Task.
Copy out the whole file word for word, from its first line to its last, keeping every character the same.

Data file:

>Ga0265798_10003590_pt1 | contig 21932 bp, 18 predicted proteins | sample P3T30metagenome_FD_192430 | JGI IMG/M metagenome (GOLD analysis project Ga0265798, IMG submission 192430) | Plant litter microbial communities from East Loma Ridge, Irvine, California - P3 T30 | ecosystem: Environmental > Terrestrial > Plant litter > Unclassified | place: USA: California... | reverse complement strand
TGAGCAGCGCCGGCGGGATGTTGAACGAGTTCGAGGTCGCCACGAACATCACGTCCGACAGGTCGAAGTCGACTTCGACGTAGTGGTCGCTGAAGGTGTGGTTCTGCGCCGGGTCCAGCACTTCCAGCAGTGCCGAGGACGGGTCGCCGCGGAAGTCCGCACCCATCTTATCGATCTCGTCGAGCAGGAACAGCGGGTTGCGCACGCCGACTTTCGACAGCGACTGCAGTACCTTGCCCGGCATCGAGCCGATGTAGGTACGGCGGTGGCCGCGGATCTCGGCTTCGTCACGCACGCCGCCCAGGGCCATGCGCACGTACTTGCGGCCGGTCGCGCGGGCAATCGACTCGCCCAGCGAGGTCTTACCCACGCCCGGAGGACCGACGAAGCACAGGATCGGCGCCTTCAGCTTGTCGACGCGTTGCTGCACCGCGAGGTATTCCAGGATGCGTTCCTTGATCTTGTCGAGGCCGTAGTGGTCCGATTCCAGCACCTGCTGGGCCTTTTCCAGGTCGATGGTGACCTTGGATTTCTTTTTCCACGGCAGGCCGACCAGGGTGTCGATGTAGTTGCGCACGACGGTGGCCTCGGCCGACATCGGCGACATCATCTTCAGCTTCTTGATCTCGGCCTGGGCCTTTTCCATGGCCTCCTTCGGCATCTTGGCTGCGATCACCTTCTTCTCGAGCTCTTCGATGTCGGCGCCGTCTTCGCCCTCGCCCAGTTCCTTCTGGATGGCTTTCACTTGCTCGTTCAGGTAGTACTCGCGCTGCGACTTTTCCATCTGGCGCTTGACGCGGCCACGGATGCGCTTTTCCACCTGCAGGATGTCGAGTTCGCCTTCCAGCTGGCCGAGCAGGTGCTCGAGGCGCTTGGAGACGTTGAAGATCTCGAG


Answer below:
>Ga0265798_10003590_pt1 | contig 21932 bp, 18 predicted proteins | sample P3T30metagenome_FD_192430 | JGI IMG/M metagenome (GOLD analysis project Ga0265798, IMG submission 192430) | Plant litter microbial communities from East Loma Ridge, Irvine, California - P3 T30 | ecosystem: Environmental > Terrestrial > Plant litter > Unclassified | place: USA: California... | reverse complement strand
TGAGCAGCGCCGGCGGGATGTTGAACGAGTTCGAGGTCGCCACGAACATCACGTCCGACAGGTCGAAGTCGACTTCGACGTAGTGGTCGCTGAAGGTGTGGTTCTGCGCCGGGTCCAGCACTTCCAGCAGTGCCGAGGACGGGTCGCCGCGGAAGTCCGCACCCATCTTATCGATCTCGTCGAGCAGGAACAGCGGGTTGCGCACGCCGACTTTCGACAGCGACTGCAGTACCTTGCCCGGCATCGAGCCGATGTAGGTACGGCGGTGGCCGCGGATCTCGGCTTCGTCACGCACGCCGCCCAGGGCCATGCGCACGTACTTGCGGCCGGTCGCGCGGGCAATCGACTCGCCCAGCGAGGTCTTACCCACGCCCGGAGGACCGACGAAGCACAGGATCGGCGCCTTCAGCTTGTCGACGCGTTGCTGCACCGCGAGGTATTCCAGGATGCGTTCCTTGATCTTGTCGAGGCCGTAGTGGTCCGATTCCAGCACCTGCTGGGCCTTTTCCAGGTCGATGGTGACCTTGGATTTCTTTTTCCACGGCAGGCCGACCAGGGTGTCGATGTAGTTGCGCACGACGGTGGCCTCGGCCGACATCGGCGACATCATCTTCAGCTTCTTGATCTCGGCCTGGGCCTTTTCCATGGCCTCCTTCGGCATCTTGGCTGCGATCACCTTCTTCTCGAGCTCTTCGATGTCGGCGCCGTCTTCGCCCTCGCCCAGTTCCTTCTGGATGGCTTTCACTTGCTCGTTCAGGTAGTACTCGCGCTGCGACTTTTCCATCTGGCGCTTGACGCGGCCACGGATGCGCTTTTCCACCTGCAGGATGTCGAGTTCGCCTTCCAGCTGGCCGAGCAGGTGCTCGAGGCGCTTGGAGACGTTGAAGATCTCGAG